Apple’s October special event invitations were graced with the tag line “It’s been too long.” The special event delivered refreshed iPads (which are typically upgraded on an annual basis), a rev to the Mac mini line up and a 5K 27" iMac was also added. Surprisingly, there were many Macs in need of major facelifts or minor updates that were left waiting and wanting. Apple’s next special event could simply recycle the tag line, as many Macs are well overdue for something new.
It was just a couple of months ago that bloggers across the globe — including a few of us at T-GAAP — were asking whether Apple CEO Tim Cook was ever going to take Apple forward. More iPhone, iPad, an Mac updates, it was becoming an innovation snooze-fest as Apple hadn’t entered a new market category or created a revolutionary new product for years.
While WWDC gave developers an entire suite of new software tools such as Metal, Heath Kit and Swift, consumers were wondering whether the magic of creating something new had died with Steve Jobs. Don’t get me wrong, Tim Cook has done a wonderful job managing the company, but users of Apple product expect more than just good company management, they expect cool new technologies that no one but Apple can deliver.
We have predicted, and now it comes true — here, here and here. Apple is to hold a special event on October 16, 2014, with the teaser on the invitation stating "It's been way too long." Since the Cook-era at Apple, this is the third year in a row where the company has held a special event in both the months of September and October.
October is a special month for Apple as it is the first month in its fiscal year, which is important on many levels. Most importantly, launching new products at the beginning of their fiscal year sets the stage as to what must happen throughout the next 12 months in order to make internal projections. If a product is given 12 months to succeed, versus 6 months, less panic sets in and clear thinking can prevail. October also allows enough time for newly announced products make their way onto store shelves and into shopping carts for the Christmas season.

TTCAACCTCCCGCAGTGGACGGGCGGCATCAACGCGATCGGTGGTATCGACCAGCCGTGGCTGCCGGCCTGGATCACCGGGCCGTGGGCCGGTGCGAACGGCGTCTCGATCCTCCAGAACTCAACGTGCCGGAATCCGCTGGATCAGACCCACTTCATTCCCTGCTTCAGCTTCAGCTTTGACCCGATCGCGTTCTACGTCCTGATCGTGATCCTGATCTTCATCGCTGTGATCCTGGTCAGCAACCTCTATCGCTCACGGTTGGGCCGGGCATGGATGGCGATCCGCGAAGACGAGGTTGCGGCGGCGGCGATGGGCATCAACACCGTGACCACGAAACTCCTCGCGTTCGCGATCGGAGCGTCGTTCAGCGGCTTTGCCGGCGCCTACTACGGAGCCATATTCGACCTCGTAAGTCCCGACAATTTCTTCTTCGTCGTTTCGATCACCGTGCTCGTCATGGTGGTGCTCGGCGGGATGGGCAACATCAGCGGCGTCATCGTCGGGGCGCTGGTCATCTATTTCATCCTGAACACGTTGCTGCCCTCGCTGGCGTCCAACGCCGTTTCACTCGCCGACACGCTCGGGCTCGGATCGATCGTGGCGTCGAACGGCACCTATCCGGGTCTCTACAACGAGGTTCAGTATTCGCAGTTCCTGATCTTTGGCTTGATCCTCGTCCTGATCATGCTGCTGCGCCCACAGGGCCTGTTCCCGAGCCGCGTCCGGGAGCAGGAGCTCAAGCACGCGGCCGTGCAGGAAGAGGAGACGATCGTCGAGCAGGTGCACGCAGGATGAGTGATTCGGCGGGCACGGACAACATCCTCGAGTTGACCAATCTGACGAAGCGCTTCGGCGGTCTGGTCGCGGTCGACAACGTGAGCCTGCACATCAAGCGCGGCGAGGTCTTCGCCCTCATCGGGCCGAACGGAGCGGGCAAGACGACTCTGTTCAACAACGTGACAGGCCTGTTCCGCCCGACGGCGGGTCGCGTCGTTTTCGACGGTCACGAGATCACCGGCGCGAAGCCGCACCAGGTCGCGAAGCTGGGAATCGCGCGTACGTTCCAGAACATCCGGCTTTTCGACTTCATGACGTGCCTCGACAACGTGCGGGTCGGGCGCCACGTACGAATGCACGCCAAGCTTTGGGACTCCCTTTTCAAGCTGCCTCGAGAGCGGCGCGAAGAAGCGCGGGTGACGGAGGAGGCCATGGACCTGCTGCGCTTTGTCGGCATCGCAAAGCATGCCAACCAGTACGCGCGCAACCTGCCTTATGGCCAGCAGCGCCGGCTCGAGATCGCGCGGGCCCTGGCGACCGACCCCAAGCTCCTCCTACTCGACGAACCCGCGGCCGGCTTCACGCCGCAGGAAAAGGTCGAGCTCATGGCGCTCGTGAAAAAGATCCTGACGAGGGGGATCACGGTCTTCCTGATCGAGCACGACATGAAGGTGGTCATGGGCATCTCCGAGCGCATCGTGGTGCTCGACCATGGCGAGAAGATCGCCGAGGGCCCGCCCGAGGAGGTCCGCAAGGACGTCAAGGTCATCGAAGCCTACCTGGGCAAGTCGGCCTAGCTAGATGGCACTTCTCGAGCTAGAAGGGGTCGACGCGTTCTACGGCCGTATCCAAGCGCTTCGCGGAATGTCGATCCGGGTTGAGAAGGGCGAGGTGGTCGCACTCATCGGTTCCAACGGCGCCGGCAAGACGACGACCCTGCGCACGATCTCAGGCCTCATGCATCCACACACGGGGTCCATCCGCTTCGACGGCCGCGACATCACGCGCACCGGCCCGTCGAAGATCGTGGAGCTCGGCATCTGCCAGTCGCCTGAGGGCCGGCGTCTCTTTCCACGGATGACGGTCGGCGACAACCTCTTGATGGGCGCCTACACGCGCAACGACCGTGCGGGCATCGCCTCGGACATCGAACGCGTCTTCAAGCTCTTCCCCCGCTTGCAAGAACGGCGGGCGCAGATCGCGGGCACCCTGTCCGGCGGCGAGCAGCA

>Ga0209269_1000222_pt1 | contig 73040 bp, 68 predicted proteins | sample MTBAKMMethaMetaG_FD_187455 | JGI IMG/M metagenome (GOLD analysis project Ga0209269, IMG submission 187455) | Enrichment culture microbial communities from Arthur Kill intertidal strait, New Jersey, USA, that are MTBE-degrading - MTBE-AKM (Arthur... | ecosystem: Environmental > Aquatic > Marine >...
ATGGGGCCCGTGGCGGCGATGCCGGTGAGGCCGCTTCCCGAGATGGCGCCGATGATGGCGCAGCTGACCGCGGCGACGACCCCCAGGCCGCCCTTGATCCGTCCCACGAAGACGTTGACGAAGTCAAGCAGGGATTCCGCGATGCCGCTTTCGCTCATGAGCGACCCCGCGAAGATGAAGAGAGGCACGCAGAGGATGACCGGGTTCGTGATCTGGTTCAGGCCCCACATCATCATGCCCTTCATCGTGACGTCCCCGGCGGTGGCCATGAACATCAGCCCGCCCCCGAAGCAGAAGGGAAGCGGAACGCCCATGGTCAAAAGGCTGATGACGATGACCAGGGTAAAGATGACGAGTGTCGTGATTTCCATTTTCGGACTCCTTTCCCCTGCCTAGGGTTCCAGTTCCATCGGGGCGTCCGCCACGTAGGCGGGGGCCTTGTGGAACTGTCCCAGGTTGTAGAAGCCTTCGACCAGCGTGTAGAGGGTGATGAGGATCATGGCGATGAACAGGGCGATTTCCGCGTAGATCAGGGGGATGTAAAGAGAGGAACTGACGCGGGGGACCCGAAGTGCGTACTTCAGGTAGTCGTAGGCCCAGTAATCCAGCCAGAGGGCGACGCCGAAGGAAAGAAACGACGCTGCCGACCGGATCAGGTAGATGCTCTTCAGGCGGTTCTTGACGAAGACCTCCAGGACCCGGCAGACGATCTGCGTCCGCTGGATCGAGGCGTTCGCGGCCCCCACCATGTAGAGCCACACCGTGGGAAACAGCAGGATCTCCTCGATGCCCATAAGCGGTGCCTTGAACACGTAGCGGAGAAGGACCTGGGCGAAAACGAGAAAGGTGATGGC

Apple’s latest update to iOS, version 8.0.2, removes many 8.0 glitches and is certainly an an improvement over iOS the ill-fated 8.0.1! One of the items that has been problematic with iOS and some iPhones is the axis/gyroscope sensor determining which orientation to display items on the page. Even when turning iPhone around in a circle the orientation in iOS 8 seemed to be “stuck”. This bug seems to have been eliminated in iOS 8.0.2.
Bugs aside, Continuity is a key feature of iOS 8, and while it currently works with other iOS devices, to take advantage of it's seamless workflow between an iPhone or iPad and a Mac requires OS X Yosemite (due next month). To see how Continuity works, if you have an iPad that is WiFi only, and for example, if you are traveling in your car, the WiFi only iPad can now see your iPhone and begin using it as the hotspot. This is different than legacy hotspot capabilities, as there is no need to do anything on the phone. It can remain in your pocket, or on the dashboard or in a purse and still be found and used by Wi-Fi only devices — which includes Macs.